Clarke’s legal career takes on even more significance when one considers this daughter of Jamaican immigrants grew up in Brooklyn, New York’s public housing. Although financial resources were limited, the family’s teachings of discipline and hard work were not. From public schools, her collegiate studies took her to the prestigious Ivy League.

In 1997, she received her Bachelor’s degree from Harvard University. Three years later in 2000, Clarke completed her Juris Doctor at Columbia University.

Her first job as a new attorney was as a federal prosecutor with the Department of Justice, working on voting rights, hate crimes and human trafficking cases. In 2006, she joined the NAACP Legal Defense Fund until then-New York Attorney General Eric Schneiderman appointed her as director of the state’s Civil Rights Bureau. In this state role, Clarke led enforcement actions spanning criminal justice, voting rights, fair lending, housing discrimination, disability rights, reproductive access and LGBTQ rights.

As recognition of her legal acumen grew, so did the number of honors she received: the 2010 Paul Robeson Distinguished Alumni Award from Columbia Law School; 2011 National Bar Association’s Top 40 Under 40; the 2012 Best Brief Award for the 2012 Supreme Court term from the National Association of Attorneys General; and the New York Law Journal’s 2015 Rising Stars.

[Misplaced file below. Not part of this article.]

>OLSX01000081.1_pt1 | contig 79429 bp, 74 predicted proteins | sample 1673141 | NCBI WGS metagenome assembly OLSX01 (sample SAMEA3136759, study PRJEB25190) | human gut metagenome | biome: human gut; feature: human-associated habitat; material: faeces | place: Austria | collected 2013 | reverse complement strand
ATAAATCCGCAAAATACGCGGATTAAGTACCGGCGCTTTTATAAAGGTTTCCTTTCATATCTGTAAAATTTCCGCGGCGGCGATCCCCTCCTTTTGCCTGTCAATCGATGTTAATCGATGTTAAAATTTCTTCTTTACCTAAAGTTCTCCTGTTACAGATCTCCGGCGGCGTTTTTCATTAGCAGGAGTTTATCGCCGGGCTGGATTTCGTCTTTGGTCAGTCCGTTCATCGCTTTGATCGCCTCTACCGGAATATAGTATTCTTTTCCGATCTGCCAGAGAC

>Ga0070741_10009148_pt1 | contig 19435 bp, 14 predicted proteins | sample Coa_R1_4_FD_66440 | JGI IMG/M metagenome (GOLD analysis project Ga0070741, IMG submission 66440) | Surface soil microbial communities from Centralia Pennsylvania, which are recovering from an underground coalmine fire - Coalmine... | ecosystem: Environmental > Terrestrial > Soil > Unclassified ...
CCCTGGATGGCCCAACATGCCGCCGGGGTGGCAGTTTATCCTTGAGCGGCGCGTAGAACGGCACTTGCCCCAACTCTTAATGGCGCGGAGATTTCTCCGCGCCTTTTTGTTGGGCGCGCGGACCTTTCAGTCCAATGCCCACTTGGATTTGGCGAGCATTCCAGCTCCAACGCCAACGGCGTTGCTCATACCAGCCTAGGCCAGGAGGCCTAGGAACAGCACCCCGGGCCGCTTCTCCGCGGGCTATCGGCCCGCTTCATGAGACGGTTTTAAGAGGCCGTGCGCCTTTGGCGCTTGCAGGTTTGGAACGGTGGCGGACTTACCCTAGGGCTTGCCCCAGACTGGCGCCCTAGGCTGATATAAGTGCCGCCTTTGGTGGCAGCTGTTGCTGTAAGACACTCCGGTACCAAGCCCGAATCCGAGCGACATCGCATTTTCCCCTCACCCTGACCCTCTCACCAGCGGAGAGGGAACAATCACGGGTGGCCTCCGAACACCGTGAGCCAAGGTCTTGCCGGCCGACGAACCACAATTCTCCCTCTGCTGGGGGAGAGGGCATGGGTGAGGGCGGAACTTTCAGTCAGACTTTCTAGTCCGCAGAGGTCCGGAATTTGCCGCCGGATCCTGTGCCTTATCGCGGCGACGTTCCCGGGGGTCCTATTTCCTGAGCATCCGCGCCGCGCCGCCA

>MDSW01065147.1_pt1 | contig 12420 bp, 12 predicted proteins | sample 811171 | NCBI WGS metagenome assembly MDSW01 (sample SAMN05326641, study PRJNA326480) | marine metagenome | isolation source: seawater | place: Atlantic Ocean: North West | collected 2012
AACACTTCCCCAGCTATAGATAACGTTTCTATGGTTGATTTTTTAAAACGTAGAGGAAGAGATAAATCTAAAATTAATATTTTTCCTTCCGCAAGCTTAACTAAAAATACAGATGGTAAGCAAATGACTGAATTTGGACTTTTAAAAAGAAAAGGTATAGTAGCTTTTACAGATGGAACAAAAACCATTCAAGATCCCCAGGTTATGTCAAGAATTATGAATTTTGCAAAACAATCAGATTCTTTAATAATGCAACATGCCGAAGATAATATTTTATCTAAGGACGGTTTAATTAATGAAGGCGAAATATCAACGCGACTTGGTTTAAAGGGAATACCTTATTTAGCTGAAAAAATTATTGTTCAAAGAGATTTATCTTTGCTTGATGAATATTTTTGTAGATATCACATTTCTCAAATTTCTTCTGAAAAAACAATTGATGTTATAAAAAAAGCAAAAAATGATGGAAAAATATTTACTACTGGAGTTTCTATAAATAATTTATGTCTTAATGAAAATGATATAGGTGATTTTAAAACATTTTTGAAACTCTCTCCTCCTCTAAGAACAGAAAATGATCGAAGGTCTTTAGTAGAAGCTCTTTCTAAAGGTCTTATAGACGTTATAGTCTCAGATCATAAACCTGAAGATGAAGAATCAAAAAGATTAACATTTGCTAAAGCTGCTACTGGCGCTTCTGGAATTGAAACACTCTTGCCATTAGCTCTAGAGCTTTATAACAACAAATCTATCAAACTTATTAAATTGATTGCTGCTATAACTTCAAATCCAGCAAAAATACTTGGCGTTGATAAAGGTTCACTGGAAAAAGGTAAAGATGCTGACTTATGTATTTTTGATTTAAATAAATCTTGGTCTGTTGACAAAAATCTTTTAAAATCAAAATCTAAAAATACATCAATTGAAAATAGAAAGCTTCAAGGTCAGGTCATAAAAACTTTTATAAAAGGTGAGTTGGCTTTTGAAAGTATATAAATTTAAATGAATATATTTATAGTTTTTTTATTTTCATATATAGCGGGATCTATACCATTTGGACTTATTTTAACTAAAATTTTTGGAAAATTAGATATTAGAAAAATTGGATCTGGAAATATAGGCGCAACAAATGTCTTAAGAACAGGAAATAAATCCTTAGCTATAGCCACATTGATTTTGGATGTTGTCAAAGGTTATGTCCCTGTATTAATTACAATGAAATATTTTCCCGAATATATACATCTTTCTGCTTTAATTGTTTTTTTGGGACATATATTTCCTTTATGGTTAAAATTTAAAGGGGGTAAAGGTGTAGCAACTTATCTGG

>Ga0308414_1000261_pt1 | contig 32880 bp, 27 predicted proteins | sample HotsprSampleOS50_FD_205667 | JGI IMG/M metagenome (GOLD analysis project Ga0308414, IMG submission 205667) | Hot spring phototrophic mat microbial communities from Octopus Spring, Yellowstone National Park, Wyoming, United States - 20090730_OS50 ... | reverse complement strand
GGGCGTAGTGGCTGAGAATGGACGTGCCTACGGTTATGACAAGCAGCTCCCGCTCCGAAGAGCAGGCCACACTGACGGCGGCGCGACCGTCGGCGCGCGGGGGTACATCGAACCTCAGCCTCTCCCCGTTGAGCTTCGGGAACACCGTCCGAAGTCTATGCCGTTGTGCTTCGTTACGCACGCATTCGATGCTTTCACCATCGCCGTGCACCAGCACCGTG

Months later, the August 2016 edition of the American Bar Association (ABA) Journal featured a Q&A interview with Clarke. In part, she reflected on her childhood and how it influenced her career aspirations.

“I’ve experienced what it’s like to be underprivileged, and I’ve experienced very privileged settings as well. I feel a deep sense of responsibility to use the opportunities that I have been given to help those less fortunate. We live in a nation that’s divided along lines of race and class. I have a personal sense of what life is like on both sides of that divide, and I want to figure out how we close some of those gaps and level the playing field.”   

Now, Clarke returns to the Department of Justice at a time when the agency is recommitting its focus on serving the entire nation equitably. Since early this year, a series of actions reflect the agency’s renewed commitment to civil rights. Here are a few examples: